Elder law attorneys – a big specialty in NYS – can help you figure out how to finance care, protect assets and prepare legal documents.   Make sure you know who has the legal documents.  A new health care proxy may be necessary in light of the new health privacy law called HIPPA.

Medical issues include how to pay for prescriptions and how to make sure they are not being taken too often or forgotten.  Make sure you have a list of all your loved ones doctors.  Find out what kind of health insurance they have.  Keep a list of current medications – and help them get rid of old ones they will no longer take.  Make sure the doctors have the information about the various drugs that are being taken.  If you parent is becoming forgetful, the doctor may not know all the facts.  Know where the health care proxy is. Arrange for Meals on Wheels if you need help making sure your folks are eating at least one good meal a day.

There is lots of help out there.  You are better off co-ordinating it than doing it all alone.


Thursday 2/19/2004

Legal Issues and documents

It’s important to remember when you are looking for an attorney for help with elder issues, that all do not the experience or expertise to be your best advocate or information center.  Just as in all professions, attorneys have varying levels of skill , knowledge and especially the organizational ability to get the job done in a timely manner.  When you are dealing with a family member or friend who is rapidly declining in cognitive ability, the attorney often has to visit the hospital to get documents done within a very short time frame – a day or even hours.  If the attorney is new to the area of elder law, there just isn’t any time to research.  SO don’t call your real estate attorney who did your house closing for this.  Often something not done right cannot be redone and you are the one who is stuck.  How can you be stuck?  Paying bills from the elders bank account.  How do you do that if they are not competent?  You can’t write their signature on the check – that would be forgery.  You can’t go to the bank and make a withdrawal.  They just won’t give you the money.  Without a power of attorney or a trust, you are relegated to petitioning the court every time you need to do something financial in what is called an Article 81 hearing.  You have to prove, to the satisfaction of the judge – and we have a tough one here in Onondaga County – that you really need to do whatever it is you are trying to do.  Sell the house because the elder has moved into assisted living?  Good luck.  You may be able to put it on the market or sell it yourself, but when it comes to the legal proceedings and closing – won’t work without a power that specifically gives you authority to sell and transfer title on behalf of the owner.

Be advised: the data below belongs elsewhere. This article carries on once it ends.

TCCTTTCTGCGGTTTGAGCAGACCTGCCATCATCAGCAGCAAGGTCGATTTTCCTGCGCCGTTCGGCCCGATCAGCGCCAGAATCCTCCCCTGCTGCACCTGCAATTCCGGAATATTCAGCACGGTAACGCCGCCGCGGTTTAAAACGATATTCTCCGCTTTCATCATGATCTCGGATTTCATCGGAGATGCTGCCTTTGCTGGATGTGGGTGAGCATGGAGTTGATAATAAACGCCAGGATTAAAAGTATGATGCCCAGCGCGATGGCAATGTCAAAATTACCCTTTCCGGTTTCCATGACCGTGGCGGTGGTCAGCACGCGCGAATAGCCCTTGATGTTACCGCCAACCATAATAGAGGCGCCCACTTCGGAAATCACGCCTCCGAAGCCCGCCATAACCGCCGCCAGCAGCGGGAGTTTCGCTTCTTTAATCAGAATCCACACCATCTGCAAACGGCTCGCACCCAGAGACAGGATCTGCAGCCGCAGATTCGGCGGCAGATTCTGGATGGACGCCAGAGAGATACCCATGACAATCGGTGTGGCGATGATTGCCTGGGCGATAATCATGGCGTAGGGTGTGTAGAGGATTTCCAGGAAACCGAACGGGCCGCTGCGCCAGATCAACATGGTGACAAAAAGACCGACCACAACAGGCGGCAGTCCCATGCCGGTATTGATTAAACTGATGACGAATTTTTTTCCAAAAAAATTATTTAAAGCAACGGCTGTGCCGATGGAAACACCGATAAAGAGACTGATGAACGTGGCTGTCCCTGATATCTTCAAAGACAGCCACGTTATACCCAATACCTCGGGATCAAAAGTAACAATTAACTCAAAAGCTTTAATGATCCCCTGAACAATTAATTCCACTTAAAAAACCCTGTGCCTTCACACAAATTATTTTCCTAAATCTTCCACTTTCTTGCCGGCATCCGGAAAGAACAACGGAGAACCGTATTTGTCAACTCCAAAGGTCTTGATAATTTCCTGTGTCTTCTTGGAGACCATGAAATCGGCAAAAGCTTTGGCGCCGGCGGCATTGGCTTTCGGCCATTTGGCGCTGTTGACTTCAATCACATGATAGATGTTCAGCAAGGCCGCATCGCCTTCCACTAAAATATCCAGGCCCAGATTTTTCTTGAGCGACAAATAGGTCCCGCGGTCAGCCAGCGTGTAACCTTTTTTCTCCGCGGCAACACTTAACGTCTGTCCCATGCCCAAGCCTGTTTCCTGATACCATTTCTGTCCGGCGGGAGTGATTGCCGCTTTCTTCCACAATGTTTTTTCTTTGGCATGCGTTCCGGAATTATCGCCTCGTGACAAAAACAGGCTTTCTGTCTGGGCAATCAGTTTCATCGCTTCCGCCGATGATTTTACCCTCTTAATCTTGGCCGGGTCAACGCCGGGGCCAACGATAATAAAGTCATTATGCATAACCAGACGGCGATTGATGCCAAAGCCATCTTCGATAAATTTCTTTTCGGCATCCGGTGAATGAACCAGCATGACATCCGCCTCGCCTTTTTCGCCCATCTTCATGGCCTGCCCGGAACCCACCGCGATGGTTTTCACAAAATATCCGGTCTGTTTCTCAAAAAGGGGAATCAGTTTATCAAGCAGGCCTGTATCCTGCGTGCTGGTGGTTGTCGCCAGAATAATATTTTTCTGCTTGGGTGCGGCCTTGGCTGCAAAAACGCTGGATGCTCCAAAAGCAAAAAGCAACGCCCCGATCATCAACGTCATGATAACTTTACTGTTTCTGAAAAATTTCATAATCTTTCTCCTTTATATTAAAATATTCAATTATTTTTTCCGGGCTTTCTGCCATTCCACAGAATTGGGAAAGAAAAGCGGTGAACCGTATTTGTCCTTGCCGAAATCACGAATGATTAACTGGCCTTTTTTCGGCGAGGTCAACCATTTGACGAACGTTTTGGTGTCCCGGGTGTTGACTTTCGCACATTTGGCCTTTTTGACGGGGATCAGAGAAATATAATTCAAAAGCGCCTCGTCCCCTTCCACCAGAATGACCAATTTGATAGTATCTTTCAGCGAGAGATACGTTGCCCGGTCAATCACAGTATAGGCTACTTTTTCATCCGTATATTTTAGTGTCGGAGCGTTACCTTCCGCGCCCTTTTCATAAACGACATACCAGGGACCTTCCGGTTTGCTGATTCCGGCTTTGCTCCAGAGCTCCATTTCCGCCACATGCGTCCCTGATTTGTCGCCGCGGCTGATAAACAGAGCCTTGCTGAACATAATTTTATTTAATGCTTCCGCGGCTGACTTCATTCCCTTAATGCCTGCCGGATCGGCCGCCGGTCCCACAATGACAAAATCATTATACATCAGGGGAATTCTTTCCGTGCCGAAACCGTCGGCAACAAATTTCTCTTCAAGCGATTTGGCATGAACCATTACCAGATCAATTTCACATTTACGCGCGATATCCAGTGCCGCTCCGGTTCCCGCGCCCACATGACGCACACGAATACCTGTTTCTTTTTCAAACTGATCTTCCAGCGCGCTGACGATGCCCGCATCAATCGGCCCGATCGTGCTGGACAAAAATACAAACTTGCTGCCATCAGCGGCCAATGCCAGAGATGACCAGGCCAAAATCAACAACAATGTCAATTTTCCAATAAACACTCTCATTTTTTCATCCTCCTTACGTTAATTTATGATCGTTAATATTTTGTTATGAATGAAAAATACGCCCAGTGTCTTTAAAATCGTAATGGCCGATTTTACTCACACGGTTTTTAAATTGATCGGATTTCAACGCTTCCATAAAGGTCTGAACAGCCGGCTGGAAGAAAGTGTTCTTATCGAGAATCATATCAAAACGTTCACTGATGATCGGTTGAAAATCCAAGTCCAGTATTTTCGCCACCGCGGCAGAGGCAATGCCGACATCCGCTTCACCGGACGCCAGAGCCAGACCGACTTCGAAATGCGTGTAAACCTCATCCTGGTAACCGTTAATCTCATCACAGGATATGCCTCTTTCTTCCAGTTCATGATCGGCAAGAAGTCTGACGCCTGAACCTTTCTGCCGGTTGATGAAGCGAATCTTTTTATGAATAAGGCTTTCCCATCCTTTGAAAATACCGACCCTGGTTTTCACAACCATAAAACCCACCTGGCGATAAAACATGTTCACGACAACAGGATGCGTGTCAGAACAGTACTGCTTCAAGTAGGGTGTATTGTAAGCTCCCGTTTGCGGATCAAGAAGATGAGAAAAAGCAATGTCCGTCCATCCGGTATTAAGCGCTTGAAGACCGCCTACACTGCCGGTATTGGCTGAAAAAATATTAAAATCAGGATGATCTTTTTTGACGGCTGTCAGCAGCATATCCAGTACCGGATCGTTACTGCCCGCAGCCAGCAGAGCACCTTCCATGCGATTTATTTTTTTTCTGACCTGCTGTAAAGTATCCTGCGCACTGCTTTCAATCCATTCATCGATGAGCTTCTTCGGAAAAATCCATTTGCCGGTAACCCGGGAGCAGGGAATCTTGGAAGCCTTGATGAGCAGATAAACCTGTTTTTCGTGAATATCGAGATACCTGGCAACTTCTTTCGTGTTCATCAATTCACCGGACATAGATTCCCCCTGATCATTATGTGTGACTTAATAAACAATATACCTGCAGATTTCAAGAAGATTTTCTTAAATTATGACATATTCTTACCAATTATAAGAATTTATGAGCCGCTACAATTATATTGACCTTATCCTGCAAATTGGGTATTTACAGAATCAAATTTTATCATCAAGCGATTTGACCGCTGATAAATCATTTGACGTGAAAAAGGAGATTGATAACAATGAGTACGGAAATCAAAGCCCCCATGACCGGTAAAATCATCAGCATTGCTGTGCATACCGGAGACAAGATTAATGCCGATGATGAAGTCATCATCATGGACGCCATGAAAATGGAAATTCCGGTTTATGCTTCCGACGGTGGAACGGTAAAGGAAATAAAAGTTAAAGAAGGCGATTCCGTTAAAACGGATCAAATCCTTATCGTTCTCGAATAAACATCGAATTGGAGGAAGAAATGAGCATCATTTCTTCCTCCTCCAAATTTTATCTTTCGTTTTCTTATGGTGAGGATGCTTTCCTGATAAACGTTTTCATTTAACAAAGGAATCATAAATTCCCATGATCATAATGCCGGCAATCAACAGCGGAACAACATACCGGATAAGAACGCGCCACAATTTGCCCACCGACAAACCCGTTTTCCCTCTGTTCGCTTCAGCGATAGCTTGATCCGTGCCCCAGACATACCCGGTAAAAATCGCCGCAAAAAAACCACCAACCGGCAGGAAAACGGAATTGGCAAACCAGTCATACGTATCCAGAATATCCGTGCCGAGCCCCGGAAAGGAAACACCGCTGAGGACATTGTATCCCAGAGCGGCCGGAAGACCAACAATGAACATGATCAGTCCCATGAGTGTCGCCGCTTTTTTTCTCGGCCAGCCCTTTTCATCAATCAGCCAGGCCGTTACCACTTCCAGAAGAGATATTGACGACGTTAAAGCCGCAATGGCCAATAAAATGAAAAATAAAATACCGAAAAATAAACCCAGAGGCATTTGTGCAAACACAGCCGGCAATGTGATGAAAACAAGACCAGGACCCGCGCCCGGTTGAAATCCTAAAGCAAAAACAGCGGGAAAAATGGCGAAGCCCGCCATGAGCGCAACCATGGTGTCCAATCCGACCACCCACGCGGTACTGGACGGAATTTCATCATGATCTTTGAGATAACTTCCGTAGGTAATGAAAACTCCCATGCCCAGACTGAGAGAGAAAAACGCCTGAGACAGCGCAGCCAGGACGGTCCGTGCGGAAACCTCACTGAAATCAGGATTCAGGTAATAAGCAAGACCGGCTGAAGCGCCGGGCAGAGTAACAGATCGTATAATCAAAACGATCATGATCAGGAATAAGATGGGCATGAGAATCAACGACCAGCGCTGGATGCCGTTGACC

A good elder law attorney is expert in figuring out the best ways to protect assets, set up necessary documents like Powers of Attorney and knows the ins and outs of Medicaid and paying for care.  Many of the challenges you will run into with the financial aspects of caregiving are made much easier by a power of attorney or a trust that holds all the assets of the individual you are caring for.  You may end up as trustee – or you may be working with another family member who shares the work.

Do not do this alone!

Friday 2/20/2004

Where to get help

I know from my work on the Elder Fair that there are a lot of people and agencies in town who really care about the elders who need help.  They can’t help unless you ask.  You can’t ask unless you know who they are and what they do, so we’ll give you some places to start.  When you think about it, you only need one knowledgeable agency person who can put you in touch with everyone else who can help.  What I’m trying to say is contacting agencies should not be a daunting task.  One phone call and the right questions should be all you need to find out where to go and who can help.

The county Office for the Aging is a great place to begin.
AA for Aging
Disease websites
Local associations for Alzheimer’s, Parkinson’s, MS have information, advice and support groups for the caregiver and the person with the disease.  They also may have a list of doctors, attorneys and caregivers they can recommend.


There are also places like Oasis where elders who are looking for activities based on learning can get involved.  Oasis is an organization sponsored by University Hospital and Kaufmanns.  It sounds like an odd alliance, but when you read more about the group, you’ll understand why.  Classes are offered on many subjects and instructors are carefully screened.  I understand there are 5000 members in the Syracuse area.

So there is a lot of help out there.  Please, get some.